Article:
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Small Business: The New Black In Cybercrime Targets
Enticed by poor defenses of mom-and-pop shops, hackers turn away from hardened defenses of banks and large enterprises
WASHINGTON, D.C. -- Visa Security Summit 2009 -- Hacking banks and large businesses? That's sooo 2008.
Hackers and computer criminals this year are taking a new aim -- directly at small and midsize businesses, according to experts who spoke here today at Visa's annual security event. The consensus: Smaller businesses offer a much more attractive target than larger enterprises that have steeled themselves with years of security spending and compliance efforts.
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"As the security becomes better at large companies, the small business begins to look more and more enticing to computer criminals," said Charles Matthews, president of the International Council for Small Business, in a panel presentation here. "It's the path of least resistance."
Matthews quoted industry research that states small businesses are far less prepared to defend themselves against cyberattack. "Nearly one-fifth of small businesses don't even use antivirus software," he said. "Sixty percent don't use any encryption on their wireless links. Two-thirds of small businesses don't have a security plan in place. These numbers are both surprising and disturbing."
And many small businesses still don't know they are targets, according to Chris Gray, director of innovation policy at the Canadian Chamber of Commerce and another member of the panel. "According to a brief survey we conducted, about two-thirds of small and medium-sized businesses believe that large companies are the main target for cybercrime," he reported. "Yet 85 percent of the fraud we see in business occurs in small and medium-sized businesses."
David Hogan, senior vice president and CIO for the National Retail Federation, who spoke on a separate panel at the summit, said only about 60 percent of Level 3 businesses -- the level just above the mom-and-pop shops -- have met the Payment Card Industry's Data Security Standards (PCI DSS) for protecting credit card data. Compliance at Level 4 " the smallest businesses -- is generally believed to be even worse.
So with all of the hoopla surrounding PCI compliance -- not to mention numerous public breaches disclosed in the news and retail trade media -- why aren't more small businesses paying attention to security? The key problems are a lack of resources and time, according to Merrill Phelan, manager of IS and programming for the Washington Metro Airport Authority, a Level 2 merchant.
"You really have to work hard to maintain PCI compliance," Phelan said. "And although PCI all makes sense on paper, sometimes it seems like the security standards written for Fort Knox -- do we really need all of those requirements for a small business? The standards should apply to the business."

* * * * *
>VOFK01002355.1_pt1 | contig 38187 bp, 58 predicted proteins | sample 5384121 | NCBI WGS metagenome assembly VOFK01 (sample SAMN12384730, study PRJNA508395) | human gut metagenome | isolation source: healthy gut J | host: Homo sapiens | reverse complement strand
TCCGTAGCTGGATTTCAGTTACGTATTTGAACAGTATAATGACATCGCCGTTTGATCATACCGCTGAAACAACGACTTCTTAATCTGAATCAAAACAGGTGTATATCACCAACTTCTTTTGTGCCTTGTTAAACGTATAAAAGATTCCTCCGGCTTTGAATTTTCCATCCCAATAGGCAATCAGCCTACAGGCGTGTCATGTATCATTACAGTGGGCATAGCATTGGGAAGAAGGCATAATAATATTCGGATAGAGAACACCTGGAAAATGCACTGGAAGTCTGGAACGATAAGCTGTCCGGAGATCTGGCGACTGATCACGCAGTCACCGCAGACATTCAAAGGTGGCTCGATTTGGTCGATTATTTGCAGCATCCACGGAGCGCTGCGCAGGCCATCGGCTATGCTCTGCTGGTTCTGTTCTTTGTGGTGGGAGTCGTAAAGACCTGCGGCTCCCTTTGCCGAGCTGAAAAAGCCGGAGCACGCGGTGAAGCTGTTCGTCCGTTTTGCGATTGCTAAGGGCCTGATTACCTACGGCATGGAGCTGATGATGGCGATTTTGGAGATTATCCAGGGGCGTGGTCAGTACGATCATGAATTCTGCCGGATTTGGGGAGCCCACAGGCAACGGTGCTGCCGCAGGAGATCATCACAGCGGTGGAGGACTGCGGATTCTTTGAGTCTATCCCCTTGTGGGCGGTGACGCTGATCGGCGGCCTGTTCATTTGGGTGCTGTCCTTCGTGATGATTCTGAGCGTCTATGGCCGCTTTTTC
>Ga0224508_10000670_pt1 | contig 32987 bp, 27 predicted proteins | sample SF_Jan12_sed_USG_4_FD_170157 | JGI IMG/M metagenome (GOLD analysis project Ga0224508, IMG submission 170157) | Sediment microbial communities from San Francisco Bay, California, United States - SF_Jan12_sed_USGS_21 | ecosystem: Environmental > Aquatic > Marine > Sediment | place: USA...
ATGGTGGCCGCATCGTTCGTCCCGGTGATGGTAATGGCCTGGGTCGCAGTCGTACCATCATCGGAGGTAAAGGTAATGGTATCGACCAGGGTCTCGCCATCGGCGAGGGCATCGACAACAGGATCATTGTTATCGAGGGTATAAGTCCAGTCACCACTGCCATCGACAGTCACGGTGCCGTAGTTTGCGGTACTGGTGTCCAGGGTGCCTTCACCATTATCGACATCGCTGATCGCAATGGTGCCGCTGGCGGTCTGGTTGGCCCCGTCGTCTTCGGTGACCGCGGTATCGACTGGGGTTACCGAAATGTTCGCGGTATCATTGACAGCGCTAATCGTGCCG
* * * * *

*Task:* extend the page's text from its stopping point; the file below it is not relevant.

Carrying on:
In the past, small businesses have been able to protect credit card data on their premises by using secure, dedicated point-of-sale hardware and connections provided to them by banks or financial institutions. But as small businesses begin to explore methods of doing business online, they are also beginning to handle their own credit card data, noted Paul Cook, managing director at Barclaycard, the credit card arm of the U.K.-based Barclays Bank.
"That can be very dangerous, both for the small business and for its customers," Cook observed. "Those businesses need the equivalent of the bank-owned terminal for their Websites -- enough secure payment pages that they don't need to worry about securing the credit card data themselves."
Other panelists suggested small businesses rely more heavily on banks and third-party security services to handle the entire credit card purchase process; that way they don't ever end up handling large amounts of credit card data. "We'd like to take the responsibility for handling that data out of their hands," Cook said. In a presentation here earlier today, executives from McDonald's described a payment system that essentially achieves this goal, allowing franchises to accept credit cards without ever storing any credit card data.
Phelan suggested that small businesses take that idea one step further. "If you can reset your business model so that you're no longer subject to PCI requirements because you aren't handling credit card data at all, that's the best solution," he said. "That's not as crazy as it sounds -- there are ways to accept credit card payments without ever touching the data itself."
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